Turning the steaming compost!
The compost we produce vies with human-power as the driving force behind a successful vegetable garden like ours. Every time we take vegetables or fruit from the garden down to the hotel, the soil loses nutrients, which we must then replace by applying our home-made organic compost to the soil, thus completing the nutrient-cycle
All materials collected and ready to assemble the heap
We operate a system of “hot” aerobic compost, which produces a fast decomposition, and kills all seeds (essential for weed control). Rather than gradually add to the heap, we stockpile raw materials (grass cuttings, vegetable peelings, weeds, chicken muckings-out, and plenty of nettles to activate the composting process), until there is enough to build a heap of at least one cubic metre.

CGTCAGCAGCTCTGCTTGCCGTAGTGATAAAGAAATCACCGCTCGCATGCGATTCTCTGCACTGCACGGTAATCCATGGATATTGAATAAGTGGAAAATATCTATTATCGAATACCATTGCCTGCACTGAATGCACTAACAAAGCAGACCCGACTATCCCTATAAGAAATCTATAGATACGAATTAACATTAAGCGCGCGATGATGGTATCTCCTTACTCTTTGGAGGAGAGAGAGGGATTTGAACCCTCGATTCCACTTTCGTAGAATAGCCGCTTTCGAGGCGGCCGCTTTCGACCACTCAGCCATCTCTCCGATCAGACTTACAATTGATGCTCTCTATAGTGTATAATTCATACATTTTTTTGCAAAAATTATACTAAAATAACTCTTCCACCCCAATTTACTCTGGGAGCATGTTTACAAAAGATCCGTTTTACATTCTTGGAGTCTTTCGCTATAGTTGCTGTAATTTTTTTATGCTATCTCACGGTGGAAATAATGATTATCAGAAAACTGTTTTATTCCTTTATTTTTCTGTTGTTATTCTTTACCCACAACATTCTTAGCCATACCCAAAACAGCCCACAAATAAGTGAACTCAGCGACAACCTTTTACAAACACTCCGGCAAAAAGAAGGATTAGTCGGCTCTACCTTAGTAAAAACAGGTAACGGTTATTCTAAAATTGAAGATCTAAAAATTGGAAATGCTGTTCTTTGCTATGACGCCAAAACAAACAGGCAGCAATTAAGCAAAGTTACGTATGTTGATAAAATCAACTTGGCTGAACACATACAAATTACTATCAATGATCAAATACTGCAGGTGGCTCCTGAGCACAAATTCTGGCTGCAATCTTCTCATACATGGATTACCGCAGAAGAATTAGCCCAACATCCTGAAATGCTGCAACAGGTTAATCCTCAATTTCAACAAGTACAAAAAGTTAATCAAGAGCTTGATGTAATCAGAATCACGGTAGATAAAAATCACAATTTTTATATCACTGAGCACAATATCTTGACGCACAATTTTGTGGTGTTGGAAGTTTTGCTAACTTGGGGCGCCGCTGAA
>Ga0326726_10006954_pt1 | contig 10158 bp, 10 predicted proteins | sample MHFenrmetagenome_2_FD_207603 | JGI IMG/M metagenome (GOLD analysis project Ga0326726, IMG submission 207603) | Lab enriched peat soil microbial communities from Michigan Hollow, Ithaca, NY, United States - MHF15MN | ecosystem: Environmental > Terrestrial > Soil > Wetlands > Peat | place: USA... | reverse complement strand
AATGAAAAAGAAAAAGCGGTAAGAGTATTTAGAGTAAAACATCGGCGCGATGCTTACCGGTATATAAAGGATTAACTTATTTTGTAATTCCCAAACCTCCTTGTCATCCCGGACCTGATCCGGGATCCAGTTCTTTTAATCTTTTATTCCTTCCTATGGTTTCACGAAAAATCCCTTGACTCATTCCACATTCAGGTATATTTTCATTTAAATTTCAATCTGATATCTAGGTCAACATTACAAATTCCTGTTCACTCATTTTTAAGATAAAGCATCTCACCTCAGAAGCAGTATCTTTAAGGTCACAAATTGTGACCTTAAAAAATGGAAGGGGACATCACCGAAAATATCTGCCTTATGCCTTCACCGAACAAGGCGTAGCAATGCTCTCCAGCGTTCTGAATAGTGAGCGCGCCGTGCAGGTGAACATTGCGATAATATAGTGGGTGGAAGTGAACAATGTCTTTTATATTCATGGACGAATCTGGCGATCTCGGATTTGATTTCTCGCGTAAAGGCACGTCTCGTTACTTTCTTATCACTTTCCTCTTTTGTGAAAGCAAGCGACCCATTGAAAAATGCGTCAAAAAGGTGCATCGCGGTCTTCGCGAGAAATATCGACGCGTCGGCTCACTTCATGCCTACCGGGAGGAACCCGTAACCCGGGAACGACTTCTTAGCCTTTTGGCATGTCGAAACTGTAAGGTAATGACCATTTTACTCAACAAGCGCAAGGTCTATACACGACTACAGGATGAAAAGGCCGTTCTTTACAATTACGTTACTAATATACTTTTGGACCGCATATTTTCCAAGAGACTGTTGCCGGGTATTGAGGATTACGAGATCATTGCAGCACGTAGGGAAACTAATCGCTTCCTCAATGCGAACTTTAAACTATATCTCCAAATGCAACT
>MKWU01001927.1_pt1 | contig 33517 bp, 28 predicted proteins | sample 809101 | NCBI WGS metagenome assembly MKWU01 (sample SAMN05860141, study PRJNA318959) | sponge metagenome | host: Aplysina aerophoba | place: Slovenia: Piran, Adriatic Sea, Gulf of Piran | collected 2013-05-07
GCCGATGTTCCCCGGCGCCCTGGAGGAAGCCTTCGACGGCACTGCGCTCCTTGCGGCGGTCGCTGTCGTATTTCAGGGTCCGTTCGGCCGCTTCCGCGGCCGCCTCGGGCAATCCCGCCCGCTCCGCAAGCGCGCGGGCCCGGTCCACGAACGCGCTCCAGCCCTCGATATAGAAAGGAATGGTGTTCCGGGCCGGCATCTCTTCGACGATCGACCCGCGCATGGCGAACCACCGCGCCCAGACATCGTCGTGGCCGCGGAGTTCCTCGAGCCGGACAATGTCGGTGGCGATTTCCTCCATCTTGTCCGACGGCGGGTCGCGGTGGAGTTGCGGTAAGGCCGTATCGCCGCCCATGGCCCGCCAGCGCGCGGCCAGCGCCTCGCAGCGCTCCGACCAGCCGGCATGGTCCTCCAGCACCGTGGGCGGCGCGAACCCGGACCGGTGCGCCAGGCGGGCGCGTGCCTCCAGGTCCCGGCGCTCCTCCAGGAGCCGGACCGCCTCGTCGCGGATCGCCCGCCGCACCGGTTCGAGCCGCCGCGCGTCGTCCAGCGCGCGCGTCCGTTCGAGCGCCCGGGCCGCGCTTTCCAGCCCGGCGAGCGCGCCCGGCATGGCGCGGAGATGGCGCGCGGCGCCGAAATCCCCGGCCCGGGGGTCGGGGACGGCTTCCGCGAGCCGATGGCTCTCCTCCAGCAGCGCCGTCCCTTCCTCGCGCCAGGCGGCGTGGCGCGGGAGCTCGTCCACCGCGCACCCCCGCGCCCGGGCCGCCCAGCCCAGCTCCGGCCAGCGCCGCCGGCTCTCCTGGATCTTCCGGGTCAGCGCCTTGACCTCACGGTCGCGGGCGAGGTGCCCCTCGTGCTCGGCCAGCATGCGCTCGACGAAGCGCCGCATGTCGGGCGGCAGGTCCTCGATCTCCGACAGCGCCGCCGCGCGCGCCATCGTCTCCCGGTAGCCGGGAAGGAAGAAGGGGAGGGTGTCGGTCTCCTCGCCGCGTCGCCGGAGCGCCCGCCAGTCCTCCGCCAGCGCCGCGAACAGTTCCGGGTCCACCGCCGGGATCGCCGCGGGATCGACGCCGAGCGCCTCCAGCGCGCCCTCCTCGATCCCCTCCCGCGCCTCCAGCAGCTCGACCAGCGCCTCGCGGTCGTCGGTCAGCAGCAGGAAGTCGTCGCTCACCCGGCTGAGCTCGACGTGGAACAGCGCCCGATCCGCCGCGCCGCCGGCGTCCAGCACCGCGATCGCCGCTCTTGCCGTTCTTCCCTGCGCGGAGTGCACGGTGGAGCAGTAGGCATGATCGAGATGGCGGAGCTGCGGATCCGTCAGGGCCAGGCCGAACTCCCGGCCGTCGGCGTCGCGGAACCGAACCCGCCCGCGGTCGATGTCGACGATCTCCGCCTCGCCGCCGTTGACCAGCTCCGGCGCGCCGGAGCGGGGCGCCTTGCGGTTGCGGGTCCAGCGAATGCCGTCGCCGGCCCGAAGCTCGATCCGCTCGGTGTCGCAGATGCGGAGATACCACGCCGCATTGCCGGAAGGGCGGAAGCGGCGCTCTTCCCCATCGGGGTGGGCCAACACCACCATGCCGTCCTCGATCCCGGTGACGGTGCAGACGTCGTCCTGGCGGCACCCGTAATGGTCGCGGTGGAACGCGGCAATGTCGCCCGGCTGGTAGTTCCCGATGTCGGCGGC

A layer of greens going on top of a layer of browns
A layer of stinging nettles as inoculum
These “greens” are layered with “browns” (old leaves, hay, straw, or any fine woody material) in a ratio of 2:1, to produce a good mix and thus a fairly uniform end-product. The compost heap reaches a temperature of 60 to 70ºC, and after about six weeks and one or two turnings, having reduced to about one quarter its original volume, it is ready to be returned to the land. And so our “waste”, via natural processes and some human effort, is converted into food
All finished! Compost being dug out for the garden
Far from being a pile of rotting rubbish, or a “dark satanic mill”, we hope you’ll agree with us that our compost heaps are really rather beautiful.